WASHINGTON ― Senate Democrats are trying to get Republicans back to the negotiating table over legislation that provides $1.1 billion to combat the spreading Zika virus, But Senate Majority Leader Mitch McConnell (R-Ky.) isn’t budging.
McConnell made clear Tuesday that he wasn’t going to entertain alternatives being floated by Democrats to fund the U.S. government’s response to Zika, which causes birth defects such as microcephaly and other irreversible problems.
While Republicans from both chambers managed to report the larger military and veterans appropriations bill out of conference, the result strayed from what had originally passed in the Senate. Angry Democrats pointed to new partisan riders.
McConnell cited process on Tuesday to tell Democrats again that he won’t bring a new or standalone bill to the floor to address Zika. They will have to accept what came out of conference.
“I talked with the president and the secretary of health and human services ― I’ve explained to them how the Senate and House works,” McConnell told reporters. “The conference report is not amendable. What Democrats are trying to do will not achieve an outcome.”
But Democrats weren’t giving in. In a last-ditch effort Tuesday, Senate Minority Leader Harry Reid (D-Nev.) reached out to McConnell, asking him to separate the Zika funding from the military appropriations bill. Democrats also want to strike provisions that take some money from Obamacare to pay for Zika costs and others that target Planned Parenthood.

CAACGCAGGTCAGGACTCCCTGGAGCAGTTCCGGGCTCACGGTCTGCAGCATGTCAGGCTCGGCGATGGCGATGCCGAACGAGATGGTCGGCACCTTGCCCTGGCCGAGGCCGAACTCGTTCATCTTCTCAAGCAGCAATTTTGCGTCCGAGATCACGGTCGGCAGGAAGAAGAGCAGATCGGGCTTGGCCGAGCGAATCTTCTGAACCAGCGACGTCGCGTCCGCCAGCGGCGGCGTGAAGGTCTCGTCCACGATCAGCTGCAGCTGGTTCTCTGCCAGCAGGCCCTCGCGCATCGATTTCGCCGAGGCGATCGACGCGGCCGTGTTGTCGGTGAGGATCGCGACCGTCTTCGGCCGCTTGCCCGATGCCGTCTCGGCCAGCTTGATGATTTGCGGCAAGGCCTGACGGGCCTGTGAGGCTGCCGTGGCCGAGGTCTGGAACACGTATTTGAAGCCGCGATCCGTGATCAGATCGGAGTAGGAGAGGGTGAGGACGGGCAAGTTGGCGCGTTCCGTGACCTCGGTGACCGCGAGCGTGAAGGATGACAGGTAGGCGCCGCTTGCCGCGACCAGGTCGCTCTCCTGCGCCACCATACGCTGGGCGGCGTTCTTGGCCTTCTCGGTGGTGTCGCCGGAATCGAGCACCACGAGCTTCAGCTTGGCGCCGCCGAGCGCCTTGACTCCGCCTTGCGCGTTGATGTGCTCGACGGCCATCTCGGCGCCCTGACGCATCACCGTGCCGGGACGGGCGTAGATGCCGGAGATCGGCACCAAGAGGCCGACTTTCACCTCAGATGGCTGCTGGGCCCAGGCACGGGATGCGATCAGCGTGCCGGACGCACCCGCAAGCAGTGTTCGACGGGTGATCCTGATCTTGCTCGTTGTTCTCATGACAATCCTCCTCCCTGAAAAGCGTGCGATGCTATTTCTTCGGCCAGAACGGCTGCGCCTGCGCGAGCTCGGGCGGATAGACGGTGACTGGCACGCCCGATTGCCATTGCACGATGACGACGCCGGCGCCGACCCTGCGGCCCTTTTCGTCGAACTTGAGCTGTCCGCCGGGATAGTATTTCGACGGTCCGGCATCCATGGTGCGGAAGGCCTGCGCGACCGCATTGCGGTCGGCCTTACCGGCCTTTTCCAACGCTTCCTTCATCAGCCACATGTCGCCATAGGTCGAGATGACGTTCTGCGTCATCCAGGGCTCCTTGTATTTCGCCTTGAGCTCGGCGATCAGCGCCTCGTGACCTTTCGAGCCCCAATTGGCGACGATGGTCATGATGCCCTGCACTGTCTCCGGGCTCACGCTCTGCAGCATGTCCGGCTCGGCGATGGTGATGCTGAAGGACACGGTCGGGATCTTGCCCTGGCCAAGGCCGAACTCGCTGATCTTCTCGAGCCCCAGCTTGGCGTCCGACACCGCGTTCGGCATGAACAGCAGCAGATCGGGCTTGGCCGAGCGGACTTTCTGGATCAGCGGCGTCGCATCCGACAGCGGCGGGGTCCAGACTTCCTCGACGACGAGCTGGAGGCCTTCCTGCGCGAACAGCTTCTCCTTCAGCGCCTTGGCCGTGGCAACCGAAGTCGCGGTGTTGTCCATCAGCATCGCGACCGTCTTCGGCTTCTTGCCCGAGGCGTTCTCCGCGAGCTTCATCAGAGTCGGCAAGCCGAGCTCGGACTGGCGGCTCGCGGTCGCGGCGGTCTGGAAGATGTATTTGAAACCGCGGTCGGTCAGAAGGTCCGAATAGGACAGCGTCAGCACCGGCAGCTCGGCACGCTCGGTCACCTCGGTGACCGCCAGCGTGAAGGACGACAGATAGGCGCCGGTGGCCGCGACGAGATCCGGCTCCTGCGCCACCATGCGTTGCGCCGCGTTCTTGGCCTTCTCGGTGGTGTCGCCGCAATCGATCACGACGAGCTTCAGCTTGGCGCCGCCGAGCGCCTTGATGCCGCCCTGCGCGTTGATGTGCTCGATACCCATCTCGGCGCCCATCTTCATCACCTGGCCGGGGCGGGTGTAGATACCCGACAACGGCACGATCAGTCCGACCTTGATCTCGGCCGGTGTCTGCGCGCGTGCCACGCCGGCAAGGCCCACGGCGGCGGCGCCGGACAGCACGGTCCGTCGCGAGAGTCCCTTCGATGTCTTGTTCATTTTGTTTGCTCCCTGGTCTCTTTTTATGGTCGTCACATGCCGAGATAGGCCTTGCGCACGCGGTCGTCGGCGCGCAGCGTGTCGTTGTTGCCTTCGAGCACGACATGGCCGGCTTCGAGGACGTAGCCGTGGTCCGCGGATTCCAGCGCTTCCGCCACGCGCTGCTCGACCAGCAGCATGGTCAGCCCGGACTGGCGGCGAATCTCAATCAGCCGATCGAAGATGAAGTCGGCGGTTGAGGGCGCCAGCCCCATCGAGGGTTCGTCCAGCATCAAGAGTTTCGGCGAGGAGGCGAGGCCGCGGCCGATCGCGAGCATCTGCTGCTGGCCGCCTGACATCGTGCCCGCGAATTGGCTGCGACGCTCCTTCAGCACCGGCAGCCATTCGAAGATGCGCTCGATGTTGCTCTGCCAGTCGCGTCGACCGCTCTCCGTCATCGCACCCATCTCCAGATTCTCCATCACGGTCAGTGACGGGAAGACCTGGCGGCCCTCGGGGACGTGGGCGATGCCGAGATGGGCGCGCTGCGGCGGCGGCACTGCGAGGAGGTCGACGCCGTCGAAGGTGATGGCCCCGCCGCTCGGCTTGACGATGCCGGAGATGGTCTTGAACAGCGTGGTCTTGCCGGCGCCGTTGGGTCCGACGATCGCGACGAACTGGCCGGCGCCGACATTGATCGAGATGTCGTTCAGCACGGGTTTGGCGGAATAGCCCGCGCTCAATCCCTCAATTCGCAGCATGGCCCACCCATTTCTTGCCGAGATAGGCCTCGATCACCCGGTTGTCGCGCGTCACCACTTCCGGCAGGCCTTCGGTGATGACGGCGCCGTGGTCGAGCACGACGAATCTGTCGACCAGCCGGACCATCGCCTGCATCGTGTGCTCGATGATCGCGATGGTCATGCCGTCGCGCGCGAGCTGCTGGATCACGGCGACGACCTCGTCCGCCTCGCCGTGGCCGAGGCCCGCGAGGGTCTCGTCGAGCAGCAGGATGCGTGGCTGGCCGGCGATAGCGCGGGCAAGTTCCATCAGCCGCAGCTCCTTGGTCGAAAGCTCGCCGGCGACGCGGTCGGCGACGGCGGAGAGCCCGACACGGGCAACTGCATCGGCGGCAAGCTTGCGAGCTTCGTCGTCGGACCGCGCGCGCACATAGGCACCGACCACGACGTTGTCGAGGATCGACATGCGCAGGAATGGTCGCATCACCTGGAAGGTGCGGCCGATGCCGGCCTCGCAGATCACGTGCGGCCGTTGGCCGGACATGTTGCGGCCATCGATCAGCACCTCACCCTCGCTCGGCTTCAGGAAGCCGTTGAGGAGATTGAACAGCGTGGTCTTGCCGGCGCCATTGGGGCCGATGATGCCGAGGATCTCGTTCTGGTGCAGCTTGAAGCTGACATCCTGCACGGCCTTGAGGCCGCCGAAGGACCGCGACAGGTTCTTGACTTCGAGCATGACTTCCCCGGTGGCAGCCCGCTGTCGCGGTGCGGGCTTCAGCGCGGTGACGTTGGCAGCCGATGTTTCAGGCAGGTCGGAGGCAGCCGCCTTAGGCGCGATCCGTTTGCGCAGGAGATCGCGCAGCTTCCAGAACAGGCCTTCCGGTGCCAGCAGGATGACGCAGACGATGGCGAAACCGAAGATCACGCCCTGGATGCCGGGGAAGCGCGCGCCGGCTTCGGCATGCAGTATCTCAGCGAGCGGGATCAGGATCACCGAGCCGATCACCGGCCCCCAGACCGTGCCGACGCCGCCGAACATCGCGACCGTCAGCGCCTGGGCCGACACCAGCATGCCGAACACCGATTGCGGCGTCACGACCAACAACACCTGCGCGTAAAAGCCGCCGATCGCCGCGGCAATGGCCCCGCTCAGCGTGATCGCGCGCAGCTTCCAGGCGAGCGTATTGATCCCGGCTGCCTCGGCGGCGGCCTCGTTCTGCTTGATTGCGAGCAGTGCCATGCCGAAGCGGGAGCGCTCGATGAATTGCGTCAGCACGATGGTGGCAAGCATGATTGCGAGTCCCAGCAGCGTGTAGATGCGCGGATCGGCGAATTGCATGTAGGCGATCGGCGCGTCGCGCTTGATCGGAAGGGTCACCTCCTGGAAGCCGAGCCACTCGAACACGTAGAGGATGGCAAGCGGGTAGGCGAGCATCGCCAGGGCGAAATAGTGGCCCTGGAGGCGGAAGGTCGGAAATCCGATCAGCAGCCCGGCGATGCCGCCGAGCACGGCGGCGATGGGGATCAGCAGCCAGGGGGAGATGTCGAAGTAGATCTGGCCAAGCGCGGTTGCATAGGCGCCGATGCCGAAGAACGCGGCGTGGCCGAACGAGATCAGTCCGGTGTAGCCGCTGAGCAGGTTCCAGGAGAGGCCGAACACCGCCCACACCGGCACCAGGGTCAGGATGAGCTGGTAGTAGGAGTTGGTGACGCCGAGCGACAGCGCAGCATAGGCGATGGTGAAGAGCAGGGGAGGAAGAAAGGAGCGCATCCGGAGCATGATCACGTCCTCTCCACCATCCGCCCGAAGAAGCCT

“They said no compromise because they have this fixation on Planned Parenthood,” Reid told reporters.
He took to the floor moments later urging Republicans to work with Democrats to pursue a different option.
McConnell said he will bring up the measure agreed to in conference for a vote later this week. Democrats had filibustered it ahead of the July 4th recess. The White House has also said the president would veto it.
The debate over approving funds to tackle Zika has raged in the Senate for months. Democrats tried multiple times to push through the president’s full $1.9 billion emergency request to battle the virus, which has now infected roughly 2,700 people in the United States and its territories, including nearly 500 pregnant women.
It remains to be seen if any legislation addressing Zika will make it to the president’s desk by the end of the week, when lawmakers plan to head out for a seven-week break.